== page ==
[Beowulf] K Computer built for speed, not use

Lux, Jim (337C) james.p.lux at jpl.nasa.gov
Wed Oct 10 17:35:27 PDT 2012


Actually, I think it's summed up here:
"Many, if not most, users are just happy to have a faster computer"
" Forming a consensus among the high-level users would have taken time, "leaving end users like me waiting for many years," he says"

Yep.. perfect is the enemy of done.

And I note that the potential griper Makino-san is still lining up to use it, non-optimum architecture and all.

Reading the slides.. while NWT and CP-PACs he rates as good or very good, they had a single science goal.. so yeah, of course it worked well for that one user: they could optimize.
Any general purpose system will inevitably underperform for some people, and many might argue that the art of managing such a project is making sure everyone squawks equally loud about how the stake is being driven into their heart.

One also wonders if Makino-san is angling to be named the "single person as leader" for exascale...

(I am also cautioned about the possibility of poor translation.  What might be an idiomatic phrase in Japanese might mean something different when translated into English.)

Jim Lux


-----Original Message-----
From: beowulf-bounces at beowulf.org [mailto:beowulf-bounces at beowulf.org] On Behalf Of Mark Hahn
Sent: Wednesday, October 10, 2012 4:31 PM
Cc: Beowulf Mailing List
Subject: Re: [Beowulf] K Computer built for speed, not use

> http://www.sciencemag.org/content/338/6103/26.full?rss=1
...
> Interesting claim. What kind of architecture structure would benefit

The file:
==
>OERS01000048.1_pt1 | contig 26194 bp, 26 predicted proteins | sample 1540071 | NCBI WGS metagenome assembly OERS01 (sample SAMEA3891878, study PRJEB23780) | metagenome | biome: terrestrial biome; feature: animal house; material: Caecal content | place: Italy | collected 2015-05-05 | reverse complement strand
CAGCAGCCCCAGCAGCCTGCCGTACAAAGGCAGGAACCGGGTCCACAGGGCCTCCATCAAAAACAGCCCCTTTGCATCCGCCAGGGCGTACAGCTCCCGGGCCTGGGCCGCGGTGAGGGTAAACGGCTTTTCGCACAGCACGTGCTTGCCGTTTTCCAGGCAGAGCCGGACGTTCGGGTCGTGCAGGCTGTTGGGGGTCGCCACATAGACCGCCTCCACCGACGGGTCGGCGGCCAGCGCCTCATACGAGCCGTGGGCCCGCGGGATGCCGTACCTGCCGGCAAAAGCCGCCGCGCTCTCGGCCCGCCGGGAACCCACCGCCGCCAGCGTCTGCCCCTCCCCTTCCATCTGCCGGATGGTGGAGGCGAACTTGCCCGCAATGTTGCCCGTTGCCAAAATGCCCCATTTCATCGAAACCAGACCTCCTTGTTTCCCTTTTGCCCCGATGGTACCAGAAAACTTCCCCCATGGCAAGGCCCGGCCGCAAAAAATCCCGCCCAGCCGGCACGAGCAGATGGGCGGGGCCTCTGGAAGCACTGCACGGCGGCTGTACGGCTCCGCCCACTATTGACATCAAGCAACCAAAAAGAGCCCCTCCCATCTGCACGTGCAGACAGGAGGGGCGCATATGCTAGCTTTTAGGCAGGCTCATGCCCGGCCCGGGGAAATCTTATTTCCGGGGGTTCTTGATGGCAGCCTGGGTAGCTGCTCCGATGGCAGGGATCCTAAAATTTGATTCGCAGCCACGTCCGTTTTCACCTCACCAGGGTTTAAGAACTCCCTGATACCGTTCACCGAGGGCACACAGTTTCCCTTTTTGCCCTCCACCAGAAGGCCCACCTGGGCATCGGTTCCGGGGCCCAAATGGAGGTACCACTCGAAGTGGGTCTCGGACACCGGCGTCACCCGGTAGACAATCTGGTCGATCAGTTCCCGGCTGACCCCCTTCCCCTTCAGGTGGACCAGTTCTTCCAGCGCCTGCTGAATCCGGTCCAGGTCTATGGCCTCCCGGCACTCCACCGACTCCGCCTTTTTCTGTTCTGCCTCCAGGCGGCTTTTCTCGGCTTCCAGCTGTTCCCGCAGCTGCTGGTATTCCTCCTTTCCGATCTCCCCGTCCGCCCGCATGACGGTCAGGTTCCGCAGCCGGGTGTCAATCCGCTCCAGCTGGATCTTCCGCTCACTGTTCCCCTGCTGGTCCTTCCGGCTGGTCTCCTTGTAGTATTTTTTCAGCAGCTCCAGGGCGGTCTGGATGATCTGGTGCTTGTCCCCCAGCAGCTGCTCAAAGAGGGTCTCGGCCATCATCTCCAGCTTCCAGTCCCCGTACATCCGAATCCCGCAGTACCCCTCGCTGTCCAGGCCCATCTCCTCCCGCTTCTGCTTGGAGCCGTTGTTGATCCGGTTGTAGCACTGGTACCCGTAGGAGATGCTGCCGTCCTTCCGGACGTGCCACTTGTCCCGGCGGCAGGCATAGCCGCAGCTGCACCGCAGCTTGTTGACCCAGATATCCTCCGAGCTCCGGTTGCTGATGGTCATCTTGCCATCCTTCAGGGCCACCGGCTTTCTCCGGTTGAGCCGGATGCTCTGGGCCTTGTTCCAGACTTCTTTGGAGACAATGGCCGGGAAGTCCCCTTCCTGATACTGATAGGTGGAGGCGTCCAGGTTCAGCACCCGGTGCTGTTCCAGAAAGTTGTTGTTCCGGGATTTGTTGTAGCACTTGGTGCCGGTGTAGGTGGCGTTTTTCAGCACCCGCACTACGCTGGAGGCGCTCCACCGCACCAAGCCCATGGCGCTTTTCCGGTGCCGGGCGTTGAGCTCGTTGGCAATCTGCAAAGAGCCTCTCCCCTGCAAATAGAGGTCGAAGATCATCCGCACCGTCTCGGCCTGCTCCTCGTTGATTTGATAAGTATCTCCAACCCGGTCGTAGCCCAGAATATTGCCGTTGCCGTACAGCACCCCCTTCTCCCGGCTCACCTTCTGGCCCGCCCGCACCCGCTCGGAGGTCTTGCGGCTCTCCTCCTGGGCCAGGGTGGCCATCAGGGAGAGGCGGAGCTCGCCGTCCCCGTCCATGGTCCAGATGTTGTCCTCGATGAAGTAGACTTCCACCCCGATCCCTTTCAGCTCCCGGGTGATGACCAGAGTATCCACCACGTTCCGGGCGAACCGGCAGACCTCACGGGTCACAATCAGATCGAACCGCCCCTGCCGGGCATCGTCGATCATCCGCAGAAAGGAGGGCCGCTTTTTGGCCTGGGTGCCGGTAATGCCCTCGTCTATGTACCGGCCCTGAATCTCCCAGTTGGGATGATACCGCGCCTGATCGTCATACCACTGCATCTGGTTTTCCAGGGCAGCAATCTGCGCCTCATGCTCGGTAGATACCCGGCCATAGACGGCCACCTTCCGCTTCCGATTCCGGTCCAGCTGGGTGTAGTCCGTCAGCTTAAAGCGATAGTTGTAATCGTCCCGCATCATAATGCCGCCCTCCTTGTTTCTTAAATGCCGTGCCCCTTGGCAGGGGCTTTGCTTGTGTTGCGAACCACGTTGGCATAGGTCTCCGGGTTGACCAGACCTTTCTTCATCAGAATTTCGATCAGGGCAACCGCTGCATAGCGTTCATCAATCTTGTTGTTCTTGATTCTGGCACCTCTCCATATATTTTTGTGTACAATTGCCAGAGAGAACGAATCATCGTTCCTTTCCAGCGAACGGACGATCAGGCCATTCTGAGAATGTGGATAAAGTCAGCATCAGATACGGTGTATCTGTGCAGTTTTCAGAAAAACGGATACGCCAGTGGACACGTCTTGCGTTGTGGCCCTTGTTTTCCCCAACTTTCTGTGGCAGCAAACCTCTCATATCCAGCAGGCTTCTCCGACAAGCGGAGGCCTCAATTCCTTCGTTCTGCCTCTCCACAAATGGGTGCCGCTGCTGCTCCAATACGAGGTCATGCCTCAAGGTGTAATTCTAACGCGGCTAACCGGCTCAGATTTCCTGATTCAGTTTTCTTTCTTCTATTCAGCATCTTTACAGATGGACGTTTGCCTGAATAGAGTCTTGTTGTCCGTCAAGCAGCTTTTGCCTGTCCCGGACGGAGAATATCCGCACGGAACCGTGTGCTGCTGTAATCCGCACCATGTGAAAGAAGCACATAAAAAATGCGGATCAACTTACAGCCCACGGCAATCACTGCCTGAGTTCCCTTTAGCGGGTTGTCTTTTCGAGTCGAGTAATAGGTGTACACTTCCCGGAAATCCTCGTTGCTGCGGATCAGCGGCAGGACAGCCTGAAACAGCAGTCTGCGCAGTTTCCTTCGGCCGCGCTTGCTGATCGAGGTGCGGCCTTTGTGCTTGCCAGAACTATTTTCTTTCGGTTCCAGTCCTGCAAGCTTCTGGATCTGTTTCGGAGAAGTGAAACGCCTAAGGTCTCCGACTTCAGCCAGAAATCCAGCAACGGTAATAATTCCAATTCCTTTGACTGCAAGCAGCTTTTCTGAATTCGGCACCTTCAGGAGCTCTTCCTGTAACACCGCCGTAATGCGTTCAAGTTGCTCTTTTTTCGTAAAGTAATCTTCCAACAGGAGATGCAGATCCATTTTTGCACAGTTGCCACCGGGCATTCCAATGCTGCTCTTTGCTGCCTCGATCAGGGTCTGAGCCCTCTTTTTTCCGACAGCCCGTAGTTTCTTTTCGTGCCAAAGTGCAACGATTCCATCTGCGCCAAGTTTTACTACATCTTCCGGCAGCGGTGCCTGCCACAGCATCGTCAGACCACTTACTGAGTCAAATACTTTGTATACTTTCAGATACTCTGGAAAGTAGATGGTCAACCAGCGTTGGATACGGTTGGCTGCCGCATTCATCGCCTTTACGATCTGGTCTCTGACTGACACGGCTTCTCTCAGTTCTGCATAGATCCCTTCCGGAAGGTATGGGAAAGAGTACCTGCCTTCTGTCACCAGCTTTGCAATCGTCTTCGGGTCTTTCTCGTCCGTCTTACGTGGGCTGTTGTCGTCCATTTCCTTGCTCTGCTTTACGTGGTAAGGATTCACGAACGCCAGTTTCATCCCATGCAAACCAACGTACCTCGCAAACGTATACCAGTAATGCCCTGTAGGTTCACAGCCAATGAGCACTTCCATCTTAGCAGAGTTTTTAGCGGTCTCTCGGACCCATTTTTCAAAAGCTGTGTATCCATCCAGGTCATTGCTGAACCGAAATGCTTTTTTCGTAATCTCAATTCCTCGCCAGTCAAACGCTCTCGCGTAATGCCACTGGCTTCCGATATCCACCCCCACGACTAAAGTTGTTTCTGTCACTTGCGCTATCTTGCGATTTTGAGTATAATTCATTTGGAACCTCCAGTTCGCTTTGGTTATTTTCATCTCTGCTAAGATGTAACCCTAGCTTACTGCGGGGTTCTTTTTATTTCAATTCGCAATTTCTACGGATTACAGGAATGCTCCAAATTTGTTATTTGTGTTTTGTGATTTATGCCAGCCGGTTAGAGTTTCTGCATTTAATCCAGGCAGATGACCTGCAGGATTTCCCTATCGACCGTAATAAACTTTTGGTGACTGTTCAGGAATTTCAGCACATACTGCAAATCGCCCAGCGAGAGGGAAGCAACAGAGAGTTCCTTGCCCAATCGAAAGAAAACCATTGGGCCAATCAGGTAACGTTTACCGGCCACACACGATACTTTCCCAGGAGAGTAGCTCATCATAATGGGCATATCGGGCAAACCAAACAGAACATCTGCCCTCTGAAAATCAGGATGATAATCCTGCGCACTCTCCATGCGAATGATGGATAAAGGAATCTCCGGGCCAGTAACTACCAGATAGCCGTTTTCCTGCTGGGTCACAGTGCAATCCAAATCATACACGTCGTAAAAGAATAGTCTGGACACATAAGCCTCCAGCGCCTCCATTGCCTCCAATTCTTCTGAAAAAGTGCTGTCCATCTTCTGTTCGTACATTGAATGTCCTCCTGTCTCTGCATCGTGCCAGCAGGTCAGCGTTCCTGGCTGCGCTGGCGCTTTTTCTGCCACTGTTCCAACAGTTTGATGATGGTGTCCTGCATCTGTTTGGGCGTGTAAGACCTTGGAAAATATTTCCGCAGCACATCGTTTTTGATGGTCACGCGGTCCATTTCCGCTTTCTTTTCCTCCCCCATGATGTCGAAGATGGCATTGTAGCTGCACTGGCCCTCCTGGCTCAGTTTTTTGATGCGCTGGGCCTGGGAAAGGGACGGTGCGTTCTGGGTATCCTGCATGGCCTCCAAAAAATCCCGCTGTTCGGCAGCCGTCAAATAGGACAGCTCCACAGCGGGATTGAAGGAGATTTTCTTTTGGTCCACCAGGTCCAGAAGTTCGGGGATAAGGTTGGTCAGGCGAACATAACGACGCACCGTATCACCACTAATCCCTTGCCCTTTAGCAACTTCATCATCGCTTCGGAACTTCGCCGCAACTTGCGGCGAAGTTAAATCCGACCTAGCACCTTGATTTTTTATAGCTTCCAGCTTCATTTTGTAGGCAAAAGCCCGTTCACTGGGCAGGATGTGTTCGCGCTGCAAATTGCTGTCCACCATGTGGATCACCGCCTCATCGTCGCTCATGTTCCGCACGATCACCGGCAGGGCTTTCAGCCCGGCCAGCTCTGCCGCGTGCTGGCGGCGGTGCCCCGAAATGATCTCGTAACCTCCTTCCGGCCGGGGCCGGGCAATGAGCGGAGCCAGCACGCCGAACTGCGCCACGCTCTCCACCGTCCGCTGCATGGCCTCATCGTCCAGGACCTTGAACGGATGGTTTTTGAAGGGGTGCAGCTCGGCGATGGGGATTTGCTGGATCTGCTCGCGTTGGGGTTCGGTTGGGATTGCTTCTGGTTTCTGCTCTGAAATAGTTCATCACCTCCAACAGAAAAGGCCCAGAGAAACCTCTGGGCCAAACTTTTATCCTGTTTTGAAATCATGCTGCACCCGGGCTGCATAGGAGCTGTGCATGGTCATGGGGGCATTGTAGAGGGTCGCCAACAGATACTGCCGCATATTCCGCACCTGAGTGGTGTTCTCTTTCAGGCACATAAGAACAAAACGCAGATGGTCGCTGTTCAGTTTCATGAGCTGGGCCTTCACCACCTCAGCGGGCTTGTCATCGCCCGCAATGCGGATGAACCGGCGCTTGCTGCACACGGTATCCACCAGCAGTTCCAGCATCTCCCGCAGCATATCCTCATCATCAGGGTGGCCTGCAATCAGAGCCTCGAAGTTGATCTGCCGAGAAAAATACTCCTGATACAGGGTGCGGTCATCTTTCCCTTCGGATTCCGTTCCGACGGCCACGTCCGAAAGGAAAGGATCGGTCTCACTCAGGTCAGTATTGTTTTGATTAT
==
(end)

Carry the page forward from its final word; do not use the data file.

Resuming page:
> Linpack and would hinder real-world applications?

my guess is they don't like vector.

the quote appears to be from Jun Makino, the GRAPE guy (so qualifies as "sour grapes!).  there is a hint of critique in http://jun.artcompsci.org/talks/oookayama20120116.pdf
(which if I read between the lines is saying that for his kind of astrophysics, he wants accelerator-type architectures, which differ significantly from vector archs in their relation of cpu and memory.  the "1+3 architectures" table seems to show a desire for dramatically lower B/F (bytes of memory BW per flop?) as well as much lower M/F.

as for linpack being a bad benchmark, that's just bullshit.
it's a benchmark.  it's not your application.  it does a good job of telling us about a form of performance that is well-understood.
yes, you can make a very good guess at HPL performance if you know ncpus, peak FP rate and the interconnect performance - but conversely, a benchmark which is unpredictable is nothing to brag about!

as for the criticism of K's process, well, making sausage is ugly.
everything about a big project is sausage-like, and K is a fairly remarkable success given the range of issues it had to span.
even ignoring the politics and finance, a sparc chip (!) that does very wide SIMD, with a memory system to support it, a cooling design to keep it going, and interconnect to scale.

the only thing that pains me about the whole thing is that I don't guess all the lessons learned will be propagated or leveraged.  mini-K will not be coming to a center near you.  there won't be an commodity chip that gets "now with added K sauce"...
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